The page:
- For a trust that benefits multiple beneficiaries, consider whether severing the trust into a separate trust for each beneficiary is possible.
- Consider decanting the trust as a means of otherwise splitting up the trust interests. Be aware, however, that decanting or other trust modification may have federal tax implications including income, gift, and GST consequences.
- Consider physical relocation of the beneficiary
- Evaluate the pros and cons of a beneficiary’s disclaimer of an interest in trust.
- Residency based on the location of the administration of the trust:
- Consider moving administrative functions out of that state.
- How extensive is the definition of administration? Does it include simply the location of the trustee? If so, see above.
- Residency based on the settlor’s domicile:
- Have the settlor consider a change of domicile before the triggering event occurs (establishment of trust, change from revocable to irrevocable, death).
- Consider creating a new trust rather than adding to an existing trust when the settlor has changed domicile since creating the existing trust.
When or How Often to Review?
- Before the trust is finalized/funded
- When there is a change in fiduciary
- When a trust changes from being revocable to irrevocable
- Death of the settlor
- When a beneficiary’s interest changes such as at the commencement or termination of distributions
- Whenever the residency of trustee(s), beneficiary(ies), and settlor(s) change
- On an annual basis when the trust income tax returns are prepared
- Review location of tangible and real property owned by the trust
- Review location of business activities.
- Review residency of trustee(s), beneficiary(ies), and settlor(s)
- If there is any change to the situs under the terms of the governing instrument
- Upon a triggering event that changes the status of the trust from grantor to non-grantor or vice versa for income tax purposes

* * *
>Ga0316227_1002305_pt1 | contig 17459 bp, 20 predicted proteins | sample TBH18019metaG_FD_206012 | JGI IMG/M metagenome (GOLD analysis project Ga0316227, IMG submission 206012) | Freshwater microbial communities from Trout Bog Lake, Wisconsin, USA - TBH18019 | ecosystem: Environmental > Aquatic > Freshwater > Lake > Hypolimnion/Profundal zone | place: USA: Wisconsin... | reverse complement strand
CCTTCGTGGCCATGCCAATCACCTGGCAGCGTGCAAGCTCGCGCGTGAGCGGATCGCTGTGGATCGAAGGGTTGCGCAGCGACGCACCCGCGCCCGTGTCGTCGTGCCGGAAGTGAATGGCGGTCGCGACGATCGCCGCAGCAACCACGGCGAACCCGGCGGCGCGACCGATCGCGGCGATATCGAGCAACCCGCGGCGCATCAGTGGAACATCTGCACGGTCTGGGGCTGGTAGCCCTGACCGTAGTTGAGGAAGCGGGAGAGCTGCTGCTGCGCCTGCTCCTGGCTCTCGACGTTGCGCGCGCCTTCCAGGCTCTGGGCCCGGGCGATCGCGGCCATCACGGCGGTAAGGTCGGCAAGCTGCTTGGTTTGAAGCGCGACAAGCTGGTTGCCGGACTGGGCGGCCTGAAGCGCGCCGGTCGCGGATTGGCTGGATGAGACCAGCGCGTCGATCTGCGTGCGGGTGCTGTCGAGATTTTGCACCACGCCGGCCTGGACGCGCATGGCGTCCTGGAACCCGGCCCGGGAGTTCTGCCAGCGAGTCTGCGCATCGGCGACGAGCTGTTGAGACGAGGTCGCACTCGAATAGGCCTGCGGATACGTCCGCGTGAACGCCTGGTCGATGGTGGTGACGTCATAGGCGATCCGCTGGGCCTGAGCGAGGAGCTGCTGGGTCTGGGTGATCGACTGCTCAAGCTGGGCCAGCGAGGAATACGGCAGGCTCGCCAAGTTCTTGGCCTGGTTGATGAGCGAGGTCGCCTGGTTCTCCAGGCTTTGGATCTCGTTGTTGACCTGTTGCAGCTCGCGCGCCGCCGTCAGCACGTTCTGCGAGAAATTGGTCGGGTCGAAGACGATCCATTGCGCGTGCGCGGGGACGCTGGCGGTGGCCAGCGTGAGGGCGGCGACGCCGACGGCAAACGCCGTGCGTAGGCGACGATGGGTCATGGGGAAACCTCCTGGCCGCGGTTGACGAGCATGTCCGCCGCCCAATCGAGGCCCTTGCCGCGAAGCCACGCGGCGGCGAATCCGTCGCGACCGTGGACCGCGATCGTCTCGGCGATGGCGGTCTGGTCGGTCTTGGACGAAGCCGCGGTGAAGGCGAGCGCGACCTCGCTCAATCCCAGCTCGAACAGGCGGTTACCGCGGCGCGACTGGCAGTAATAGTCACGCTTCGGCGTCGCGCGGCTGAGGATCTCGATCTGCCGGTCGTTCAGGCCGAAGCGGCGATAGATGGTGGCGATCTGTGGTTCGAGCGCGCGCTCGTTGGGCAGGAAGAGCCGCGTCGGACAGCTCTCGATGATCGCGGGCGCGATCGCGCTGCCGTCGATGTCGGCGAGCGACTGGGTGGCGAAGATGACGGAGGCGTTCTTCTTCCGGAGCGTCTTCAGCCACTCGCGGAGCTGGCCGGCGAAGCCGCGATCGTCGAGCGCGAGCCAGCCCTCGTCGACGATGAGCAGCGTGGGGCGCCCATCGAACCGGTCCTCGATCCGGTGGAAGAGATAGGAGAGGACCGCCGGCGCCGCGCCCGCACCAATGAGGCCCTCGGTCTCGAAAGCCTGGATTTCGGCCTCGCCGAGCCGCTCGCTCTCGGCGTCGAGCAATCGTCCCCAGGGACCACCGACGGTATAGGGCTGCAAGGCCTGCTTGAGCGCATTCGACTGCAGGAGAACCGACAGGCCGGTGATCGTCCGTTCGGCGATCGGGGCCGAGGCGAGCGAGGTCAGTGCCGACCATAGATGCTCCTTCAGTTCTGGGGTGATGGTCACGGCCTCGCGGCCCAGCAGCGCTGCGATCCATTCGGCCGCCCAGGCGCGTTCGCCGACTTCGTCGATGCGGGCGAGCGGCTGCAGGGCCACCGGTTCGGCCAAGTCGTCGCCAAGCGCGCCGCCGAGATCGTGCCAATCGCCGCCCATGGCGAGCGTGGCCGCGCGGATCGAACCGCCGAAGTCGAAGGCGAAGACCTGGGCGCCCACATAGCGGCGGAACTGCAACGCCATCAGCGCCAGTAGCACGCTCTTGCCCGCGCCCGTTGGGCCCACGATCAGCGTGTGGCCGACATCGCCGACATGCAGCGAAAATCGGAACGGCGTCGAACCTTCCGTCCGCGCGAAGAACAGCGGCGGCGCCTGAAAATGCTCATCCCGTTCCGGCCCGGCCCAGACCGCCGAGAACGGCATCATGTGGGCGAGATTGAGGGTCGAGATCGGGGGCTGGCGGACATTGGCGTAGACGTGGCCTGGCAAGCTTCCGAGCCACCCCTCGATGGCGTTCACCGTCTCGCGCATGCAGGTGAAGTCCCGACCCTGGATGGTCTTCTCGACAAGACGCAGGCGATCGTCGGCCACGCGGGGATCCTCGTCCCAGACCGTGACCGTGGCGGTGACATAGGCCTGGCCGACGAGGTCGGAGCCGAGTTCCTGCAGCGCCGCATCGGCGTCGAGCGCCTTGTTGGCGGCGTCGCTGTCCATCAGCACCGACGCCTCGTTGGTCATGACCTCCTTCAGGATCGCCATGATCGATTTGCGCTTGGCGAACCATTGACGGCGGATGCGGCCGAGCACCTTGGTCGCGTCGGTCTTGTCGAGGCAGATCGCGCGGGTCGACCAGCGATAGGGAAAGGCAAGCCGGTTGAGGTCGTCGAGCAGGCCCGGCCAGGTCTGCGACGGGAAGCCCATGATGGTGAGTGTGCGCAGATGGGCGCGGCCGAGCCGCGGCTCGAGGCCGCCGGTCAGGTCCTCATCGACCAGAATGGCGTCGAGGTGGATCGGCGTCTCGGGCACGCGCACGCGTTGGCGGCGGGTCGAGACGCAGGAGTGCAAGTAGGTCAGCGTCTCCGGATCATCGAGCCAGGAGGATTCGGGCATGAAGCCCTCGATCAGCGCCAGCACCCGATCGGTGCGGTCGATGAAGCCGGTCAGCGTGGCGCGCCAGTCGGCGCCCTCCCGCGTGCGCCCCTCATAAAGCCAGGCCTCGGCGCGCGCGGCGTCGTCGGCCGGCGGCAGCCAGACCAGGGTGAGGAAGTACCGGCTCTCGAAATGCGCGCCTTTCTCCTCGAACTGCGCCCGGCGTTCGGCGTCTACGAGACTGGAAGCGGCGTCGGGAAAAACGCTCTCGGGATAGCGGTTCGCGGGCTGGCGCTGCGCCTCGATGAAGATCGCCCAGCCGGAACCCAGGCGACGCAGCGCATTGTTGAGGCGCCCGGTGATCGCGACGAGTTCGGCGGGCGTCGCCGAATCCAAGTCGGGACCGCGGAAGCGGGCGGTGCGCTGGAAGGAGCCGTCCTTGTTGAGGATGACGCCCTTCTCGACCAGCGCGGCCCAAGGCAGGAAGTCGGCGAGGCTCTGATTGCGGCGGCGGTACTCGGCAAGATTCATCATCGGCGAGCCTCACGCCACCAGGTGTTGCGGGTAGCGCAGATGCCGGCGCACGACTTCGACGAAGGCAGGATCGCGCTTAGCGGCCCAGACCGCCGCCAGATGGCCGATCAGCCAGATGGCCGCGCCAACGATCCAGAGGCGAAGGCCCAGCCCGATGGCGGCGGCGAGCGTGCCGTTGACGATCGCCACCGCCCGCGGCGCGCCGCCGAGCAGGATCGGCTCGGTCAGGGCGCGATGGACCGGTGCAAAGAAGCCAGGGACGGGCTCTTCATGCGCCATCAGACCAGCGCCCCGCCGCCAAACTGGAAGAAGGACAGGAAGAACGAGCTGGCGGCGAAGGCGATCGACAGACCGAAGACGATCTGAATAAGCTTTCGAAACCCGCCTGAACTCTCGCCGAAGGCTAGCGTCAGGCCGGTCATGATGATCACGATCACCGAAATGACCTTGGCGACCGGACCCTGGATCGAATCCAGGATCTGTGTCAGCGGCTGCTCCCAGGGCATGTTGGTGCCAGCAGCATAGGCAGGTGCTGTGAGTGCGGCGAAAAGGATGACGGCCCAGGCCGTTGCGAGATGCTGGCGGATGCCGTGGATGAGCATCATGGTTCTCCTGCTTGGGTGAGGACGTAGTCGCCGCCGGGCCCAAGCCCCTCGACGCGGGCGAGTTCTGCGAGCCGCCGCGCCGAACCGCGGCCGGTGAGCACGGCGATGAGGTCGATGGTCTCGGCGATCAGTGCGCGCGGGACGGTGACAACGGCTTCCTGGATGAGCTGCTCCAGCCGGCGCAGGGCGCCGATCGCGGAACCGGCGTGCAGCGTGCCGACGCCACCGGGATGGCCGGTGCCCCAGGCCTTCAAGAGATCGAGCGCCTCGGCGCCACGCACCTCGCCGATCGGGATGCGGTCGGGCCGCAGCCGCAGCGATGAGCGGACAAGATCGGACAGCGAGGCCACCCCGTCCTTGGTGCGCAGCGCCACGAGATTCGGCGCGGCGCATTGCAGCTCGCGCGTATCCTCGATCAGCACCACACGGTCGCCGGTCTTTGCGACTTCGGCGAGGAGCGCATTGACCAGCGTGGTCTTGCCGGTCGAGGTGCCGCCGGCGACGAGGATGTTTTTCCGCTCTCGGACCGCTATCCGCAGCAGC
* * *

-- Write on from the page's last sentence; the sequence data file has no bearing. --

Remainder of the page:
- Upon acquisition of real property, tangible personal property, or a business interest
- Upon sale of real property, tangible personal property, or a business interest
- When engaging a new client with existing trusts
- Consider requesting a ruling from the state taxation or revenue department when it is unclear if the trust is subject to taxation in that state.
- File tax returns with the state taking a reasonable position regarding residency and so document.
- Advise client with respect to any tax, interest, and/or penalties that may apply if either returns are not filed or a no-tax position is not upheld.
- If tax has been paid in states for which nexus or residency was incorrectly determined, apply for refunds within the statute of limitations.
- When residency changes from year to year, file final returns in the applicable state.
If you would like more information or have questions about a specific state, please feel free to contact Jean McDevitt.
Disclaimer of Liability: This publication is intended to provide general information to our clients and friends. It does not constitute accounting, tax, investment, or legal advice; nor is it intended to convey a thorough treatment of the subject matter.